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Despite restrictions, FNB comes through with Project Teddy Bear

THE BAGS OF STUFFED animals donated by First National Bank & Trust for the annual Project Teddy Bear program. From left are Cole Grenier, First National Bank & Trust; Geno Basanese, Michigan State Police; Angela Kurtz, Caring House Child Advocacy Center; Kelsey Bohn, Caring House; Tara Blagec, Salvation Army of Dickinson County; Marcia VanWolvelaere, U.P. Foster Closet of Dickinson County; Jeff Solka, Iron Mountain Police Department; Max Frorenza, First National Bank & Trust.

IRON MOUNTAIN –Since 2017, First National Bank & Trust’s Project Teddy Bear program has donated new stuffed toys to local emergency responders, crisis centers, children’s organizations and medical facilities.

From its inception, the donations were collected from the annual Kingsford High School Flivver Hockey Teddy Bear Toss, followed by collections at First National Bank & Trust branch locations.

With the pandemic guidelines, neither one of those options was available this year, but First National Bank & Trust’s Project Teddy Bear team made sure the organizations that need these toys received them.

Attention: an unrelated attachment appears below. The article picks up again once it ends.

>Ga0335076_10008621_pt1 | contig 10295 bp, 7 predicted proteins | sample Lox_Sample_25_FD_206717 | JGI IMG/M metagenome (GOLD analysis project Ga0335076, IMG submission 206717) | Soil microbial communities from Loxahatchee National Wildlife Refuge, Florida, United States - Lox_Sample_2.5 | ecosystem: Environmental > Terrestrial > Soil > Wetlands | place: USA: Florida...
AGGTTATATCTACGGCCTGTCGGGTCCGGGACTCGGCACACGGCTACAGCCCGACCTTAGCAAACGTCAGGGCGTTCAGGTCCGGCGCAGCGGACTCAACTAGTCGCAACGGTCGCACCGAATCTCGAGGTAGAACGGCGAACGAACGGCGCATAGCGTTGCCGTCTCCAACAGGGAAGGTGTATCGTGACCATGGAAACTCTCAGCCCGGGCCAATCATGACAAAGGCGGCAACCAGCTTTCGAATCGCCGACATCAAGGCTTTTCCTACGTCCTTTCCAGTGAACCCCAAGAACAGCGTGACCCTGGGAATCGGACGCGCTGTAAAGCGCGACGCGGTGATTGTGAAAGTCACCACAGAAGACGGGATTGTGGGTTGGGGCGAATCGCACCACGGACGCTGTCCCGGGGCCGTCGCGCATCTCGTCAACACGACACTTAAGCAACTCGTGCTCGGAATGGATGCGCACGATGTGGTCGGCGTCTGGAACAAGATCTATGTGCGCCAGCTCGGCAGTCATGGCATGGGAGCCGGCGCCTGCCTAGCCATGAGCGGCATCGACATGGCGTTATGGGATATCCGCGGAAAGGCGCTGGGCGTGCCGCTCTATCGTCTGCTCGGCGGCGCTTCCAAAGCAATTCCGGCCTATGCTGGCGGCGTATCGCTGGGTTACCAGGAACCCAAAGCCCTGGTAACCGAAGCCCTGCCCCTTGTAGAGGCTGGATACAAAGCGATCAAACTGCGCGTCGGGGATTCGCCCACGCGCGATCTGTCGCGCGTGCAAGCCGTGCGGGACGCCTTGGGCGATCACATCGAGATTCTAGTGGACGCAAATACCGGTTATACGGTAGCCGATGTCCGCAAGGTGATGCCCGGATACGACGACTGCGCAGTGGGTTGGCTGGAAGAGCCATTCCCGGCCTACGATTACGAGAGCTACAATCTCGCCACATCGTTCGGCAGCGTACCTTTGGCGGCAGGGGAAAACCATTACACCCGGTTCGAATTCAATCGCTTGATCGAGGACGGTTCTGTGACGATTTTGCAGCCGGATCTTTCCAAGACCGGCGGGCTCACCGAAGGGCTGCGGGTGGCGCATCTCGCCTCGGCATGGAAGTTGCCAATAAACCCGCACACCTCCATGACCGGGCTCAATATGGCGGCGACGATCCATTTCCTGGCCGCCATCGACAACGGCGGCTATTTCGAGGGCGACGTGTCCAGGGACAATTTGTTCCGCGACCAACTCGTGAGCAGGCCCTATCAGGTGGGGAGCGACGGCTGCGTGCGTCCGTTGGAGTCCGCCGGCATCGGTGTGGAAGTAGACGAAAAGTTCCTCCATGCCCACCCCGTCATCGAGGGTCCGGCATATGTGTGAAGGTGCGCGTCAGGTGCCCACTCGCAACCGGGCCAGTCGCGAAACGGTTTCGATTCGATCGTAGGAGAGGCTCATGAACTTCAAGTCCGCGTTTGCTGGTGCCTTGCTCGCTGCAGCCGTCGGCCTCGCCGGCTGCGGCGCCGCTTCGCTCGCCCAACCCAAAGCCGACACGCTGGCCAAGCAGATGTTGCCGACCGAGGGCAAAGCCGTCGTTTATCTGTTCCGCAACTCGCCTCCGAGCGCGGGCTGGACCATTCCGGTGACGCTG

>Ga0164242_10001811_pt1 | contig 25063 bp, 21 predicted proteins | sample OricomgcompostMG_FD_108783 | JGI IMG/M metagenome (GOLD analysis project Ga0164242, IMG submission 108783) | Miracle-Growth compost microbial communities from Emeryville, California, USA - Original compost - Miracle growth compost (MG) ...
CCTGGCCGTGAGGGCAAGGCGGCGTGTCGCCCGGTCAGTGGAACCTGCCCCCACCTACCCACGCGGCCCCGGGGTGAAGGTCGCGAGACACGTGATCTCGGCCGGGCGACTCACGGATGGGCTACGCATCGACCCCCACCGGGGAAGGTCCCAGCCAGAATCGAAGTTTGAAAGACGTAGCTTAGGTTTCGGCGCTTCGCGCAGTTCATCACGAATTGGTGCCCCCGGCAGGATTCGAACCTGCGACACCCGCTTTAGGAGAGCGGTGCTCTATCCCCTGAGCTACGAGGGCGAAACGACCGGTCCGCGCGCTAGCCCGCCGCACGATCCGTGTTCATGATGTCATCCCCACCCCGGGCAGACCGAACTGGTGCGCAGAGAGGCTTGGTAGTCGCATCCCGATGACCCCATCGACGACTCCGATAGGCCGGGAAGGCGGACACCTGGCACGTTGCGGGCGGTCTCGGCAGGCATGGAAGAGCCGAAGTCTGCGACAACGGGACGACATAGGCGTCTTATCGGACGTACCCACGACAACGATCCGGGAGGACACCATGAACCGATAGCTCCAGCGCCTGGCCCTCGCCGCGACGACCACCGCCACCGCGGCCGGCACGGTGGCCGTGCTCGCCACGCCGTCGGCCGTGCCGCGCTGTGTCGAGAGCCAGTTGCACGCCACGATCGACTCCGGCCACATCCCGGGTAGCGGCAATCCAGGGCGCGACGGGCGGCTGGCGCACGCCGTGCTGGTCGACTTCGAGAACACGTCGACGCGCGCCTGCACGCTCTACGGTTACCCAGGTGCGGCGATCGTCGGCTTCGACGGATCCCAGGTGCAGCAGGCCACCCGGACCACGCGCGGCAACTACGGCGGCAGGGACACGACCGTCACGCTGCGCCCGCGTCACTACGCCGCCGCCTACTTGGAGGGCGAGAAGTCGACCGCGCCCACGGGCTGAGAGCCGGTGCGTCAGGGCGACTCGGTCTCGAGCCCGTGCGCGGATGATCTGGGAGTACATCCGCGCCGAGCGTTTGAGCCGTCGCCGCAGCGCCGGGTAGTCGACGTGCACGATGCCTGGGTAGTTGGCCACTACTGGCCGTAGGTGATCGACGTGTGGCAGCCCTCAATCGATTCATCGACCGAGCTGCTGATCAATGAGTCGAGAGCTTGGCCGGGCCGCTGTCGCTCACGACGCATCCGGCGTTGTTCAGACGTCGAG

This holiday season, First National Bank & Trust purchased 250 new stuffed toys to donate directly to these organizations: Dickinson County Sheriff’s Office, Caring House and Caring House Child Advocacy Center, Michigan State Police, Iron Mountain Police and Fire Departments, Integrity Care EMS, Salvation Army of Dickinson County, U.P. Foster Closet of Dickinson County, Dickinson County Healthcare System Emergency Department and the First National Bank & Trust Adopt-a-Family program.

“It is unfortunate the current environment we are living in does not allow for this year’s annual Flivver Hockey Teddy Bear Toss to occur,” said Matthew Lutz, chief financial officer of First National Bank & Trust.

“After hearing the stories over the last three years from our local emergency responders and crisis center staff about the truly positive effects of handing a child a stuffed animal during an emergency, we knew Project Teddy Bear must still continue. That made our decision at the bank very easy to purchase all of the stuffed animals ourselves ensuring local emergency responders, crisis centers, children’s organizations and medical facilities received stuffed animals again this year,”

Keeping COVID-19 precautions in mind, all of the stuffed toys were sorted and bagged with the Project Teddy Bear team wearing protective face masks and medical gloves.

With this year’s donations, Project Teddy Bear has provided more than 1,150 new stuffed toys to these and other organizations in its four-year history.

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